’Not again?’ Zipline tragedies haunt tiny village
CAPE Tribulation locals still talk of the ill-fated moment 15 years ago when British tourist Lucy Keen plummeted 20m to disaster.
Today the tiny tourist village is again grappling with the fallout of another tragic horror.
Inexplicably, a steel zipline cable snapped mid-ride on Tuesday at the hugely popular tourist attraction Jungle Surfing Canopy Tours in far North Queensland.
Father-of-three Dean Sanderson, 50, of Adelaide, plunged 16m to his death and wife Shannon, 48, survived but was seriously injured.
"Not again?'' longtime local Mark Cromwell, owner of Ferntree Rainforest Lodge, said yesterday.
"Everyone is shell shocked. It's dreadful. It's affects us all, we're all one big tight-knit family up here. Lots of staff live here at the lodge, it employs a lot of people in the district, it's a top-notch operation they take their job and safety very seriously. How does a steel cable snap?"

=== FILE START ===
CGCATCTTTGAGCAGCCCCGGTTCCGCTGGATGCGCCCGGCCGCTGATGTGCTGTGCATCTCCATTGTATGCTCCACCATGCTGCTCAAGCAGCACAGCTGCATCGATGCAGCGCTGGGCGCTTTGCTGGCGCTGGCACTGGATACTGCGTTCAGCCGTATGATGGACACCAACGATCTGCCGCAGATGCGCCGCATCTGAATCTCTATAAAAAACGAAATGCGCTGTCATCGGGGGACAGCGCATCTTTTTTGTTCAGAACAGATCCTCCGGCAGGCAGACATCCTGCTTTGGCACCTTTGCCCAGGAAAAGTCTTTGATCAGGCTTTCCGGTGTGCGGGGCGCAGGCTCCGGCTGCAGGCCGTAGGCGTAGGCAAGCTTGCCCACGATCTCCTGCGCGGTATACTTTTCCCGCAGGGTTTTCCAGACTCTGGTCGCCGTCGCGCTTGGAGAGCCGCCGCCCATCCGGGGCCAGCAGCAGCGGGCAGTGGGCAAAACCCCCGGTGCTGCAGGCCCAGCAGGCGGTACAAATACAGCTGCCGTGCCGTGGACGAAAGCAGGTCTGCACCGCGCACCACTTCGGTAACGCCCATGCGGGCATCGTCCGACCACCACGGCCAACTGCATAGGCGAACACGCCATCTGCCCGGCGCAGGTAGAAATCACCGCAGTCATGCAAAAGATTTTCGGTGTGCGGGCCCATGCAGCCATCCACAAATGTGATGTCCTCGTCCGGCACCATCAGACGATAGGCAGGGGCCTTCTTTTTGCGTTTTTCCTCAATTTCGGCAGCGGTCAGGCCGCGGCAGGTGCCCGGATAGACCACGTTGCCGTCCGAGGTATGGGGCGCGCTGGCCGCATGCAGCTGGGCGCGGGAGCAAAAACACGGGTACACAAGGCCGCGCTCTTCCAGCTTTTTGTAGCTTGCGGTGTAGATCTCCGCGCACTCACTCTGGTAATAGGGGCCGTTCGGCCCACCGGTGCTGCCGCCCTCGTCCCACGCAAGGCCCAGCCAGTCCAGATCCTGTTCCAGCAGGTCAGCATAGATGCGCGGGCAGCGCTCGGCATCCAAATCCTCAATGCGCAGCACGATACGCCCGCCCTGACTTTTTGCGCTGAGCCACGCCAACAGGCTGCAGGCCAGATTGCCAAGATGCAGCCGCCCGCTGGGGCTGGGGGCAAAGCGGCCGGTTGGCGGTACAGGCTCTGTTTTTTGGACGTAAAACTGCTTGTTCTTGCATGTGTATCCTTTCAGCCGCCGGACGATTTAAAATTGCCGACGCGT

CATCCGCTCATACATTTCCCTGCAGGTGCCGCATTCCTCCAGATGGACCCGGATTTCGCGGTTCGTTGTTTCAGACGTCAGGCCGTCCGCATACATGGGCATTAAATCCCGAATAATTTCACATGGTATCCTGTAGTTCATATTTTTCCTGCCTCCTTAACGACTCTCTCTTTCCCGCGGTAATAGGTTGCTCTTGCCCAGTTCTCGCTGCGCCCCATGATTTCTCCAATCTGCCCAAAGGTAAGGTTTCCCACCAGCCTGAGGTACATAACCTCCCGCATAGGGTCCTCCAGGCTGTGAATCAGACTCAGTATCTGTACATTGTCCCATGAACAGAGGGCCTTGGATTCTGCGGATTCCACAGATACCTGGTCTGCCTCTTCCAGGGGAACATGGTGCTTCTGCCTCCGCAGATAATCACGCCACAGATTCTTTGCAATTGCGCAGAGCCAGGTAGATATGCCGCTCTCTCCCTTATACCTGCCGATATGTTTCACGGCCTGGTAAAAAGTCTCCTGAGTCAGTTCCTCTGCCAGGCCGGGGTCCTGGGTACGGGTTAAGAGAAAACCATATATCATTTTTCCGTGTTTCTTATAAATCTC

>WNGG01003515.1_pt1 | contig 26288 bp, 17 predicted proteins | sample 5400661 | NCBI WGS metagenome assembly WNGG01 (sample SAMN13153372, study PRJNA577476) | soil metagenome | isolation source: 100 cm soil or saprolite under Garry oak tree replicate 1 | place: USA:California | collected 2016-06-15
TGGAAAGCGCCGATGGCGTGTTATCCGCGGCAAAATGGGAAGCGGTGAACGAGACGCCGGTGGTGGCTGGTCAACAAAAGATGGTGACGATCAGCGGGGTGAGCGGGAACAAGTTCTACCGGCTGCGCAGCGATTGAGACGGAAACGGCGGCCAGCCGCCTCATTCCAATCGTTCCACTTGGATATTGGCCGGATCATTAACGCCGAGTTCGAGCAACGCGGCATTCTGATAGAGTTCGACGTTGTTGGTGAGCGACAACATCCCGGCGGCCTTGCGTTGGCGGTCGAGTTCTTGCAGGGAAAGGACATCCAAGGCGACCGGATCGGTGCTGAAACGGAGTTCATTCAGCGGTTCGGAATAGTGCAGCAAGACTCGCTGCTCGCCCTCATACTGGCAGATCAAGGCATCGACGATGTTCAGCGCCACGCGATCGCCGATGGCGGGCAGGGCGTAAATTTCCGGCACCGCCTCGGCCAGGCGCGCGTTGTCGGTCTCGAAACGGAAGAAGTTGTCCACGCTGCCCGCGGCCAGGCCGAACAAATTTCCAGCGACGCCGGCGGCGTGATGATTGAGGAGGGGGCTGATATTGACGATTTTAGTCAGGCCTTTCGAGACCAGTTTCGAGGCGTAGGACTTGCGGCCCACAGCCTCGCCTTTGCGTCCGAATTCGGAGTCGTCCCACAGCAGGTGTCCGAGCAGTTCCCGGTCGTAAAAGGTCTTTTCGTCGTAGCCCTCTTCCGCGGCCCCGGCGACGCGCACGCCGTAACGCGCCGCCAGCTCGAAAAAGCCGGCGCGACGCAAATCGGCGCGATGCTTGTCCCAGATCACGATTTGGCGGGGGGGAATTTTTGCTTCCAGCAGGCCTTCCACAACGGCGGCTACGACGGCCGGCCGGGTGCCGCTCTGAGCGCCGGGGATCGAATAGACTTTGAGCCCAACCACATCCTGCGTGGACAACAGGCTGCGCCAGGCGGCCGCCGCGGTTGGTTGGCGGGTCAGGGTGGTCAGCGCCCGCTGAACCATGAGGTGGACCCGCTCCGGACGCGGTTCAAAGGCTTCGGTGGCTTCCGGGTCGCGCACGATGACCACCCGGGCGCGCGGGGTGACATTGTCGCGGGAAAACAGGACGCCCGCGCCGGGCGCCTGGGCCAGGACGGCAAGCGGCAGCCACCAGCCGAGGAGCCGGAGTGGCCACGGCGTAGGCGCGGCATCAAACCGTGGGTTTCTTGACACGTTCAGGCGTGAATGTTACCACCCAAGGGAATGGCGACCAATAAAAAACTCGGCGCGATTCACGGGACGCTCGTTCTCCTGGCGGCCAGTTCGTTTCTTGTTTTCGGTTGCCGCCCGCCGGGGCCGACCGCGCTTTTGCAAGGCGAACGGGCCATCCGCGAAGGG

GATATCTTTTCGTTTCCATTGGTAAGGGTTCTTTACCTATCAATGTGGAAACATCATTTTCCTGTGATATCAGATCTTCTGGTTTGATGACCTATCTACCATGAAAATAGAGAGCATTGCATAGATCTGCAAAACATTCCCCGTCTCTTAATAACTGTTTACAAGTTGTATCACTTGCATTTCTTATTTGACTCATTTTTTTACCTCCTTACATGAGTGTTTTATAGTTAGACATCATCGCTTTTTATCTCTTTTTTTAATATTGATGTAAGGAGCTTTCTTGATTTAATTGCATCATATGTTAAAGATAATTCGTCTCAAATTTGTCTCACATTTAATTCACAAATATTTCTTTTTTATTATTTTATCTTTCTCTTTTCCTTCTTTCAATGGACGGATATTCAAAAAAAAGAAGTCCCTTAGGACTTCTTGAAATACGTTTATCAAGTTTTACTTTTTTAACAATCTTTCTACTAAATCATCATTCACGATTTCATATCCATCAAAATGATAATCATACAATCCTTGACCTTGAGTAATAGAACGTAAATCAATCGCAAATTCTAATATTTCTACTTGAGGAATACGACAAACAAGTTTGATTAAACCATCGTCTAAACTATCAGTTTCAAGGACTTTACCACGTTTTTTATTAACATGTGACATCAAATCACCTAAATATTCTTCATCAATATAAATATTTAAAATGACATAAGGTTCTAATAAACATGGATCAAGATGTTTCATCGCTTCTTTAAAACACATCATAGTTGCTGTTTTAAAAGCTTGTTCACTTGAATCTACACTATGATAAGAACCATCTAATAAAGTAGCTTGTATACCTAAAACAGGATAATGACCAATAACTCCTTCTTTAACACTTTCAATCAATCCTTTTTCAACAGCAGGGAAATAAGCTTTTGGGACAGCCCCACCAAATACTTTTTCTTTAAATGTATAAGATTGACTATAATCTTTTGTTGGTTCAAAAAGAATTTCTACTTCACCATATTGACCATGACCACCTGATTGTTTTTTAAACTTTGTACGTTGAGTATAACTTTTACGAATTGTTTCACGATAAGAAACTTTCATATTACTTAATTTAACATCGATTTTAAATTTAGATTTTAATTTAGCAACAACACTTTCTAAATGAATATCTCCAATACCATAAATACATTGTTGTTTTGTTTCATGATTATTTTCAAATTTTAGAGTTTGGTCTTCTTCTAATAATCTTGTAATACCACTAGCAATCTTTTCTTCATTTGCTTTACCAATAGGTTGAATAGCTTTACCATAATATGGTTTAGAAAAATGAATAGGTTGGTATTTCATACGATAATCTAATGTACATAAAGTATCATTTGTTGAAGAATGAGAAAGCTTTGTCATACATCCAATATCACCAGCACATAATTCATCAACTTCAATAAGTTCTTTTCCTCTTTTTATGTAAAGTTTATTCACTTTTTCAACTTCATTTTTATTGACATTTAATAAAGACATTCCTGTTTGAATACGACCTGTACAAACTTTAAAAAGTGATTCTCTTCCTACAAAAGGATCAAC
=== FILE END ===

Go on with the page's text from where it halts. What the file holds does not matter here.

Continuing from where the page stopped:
Since Ms Keen's accident in 2004, thousands of visitors have strapped in for the flying fox ride high in the canopy of the world's oldest rainforest, with spectacular views to the Great Barrier Reef and Coral Sea, without incident.
The Jungle Surfing company has changed hands several times since, but the memory of that fateful day 15 years ago still haunts many.
Ms Keen, then aged 21, suffered horrific injuries and was left permanently brain damaged and in need of 24-hour care after she was not properly secured to her harness by operator Steve Jay Clark.
The English backpacker left the platform and, after dangling for a few moments as she desperately clung on, plummeted 20m to the forest floor.
Mr Clark, who was reportedly hungover at the time, was found guilty of grievous bodily harm by a Cairns District Court jury and sentenced to 16 months in prison.
Cape Tribulation's PK's Jungle Village staffer Vanessa Tate, a long-term local, said the "freak accident" brought back bad memories.
"It affects us deeply. It's very sad," Ms Tate said.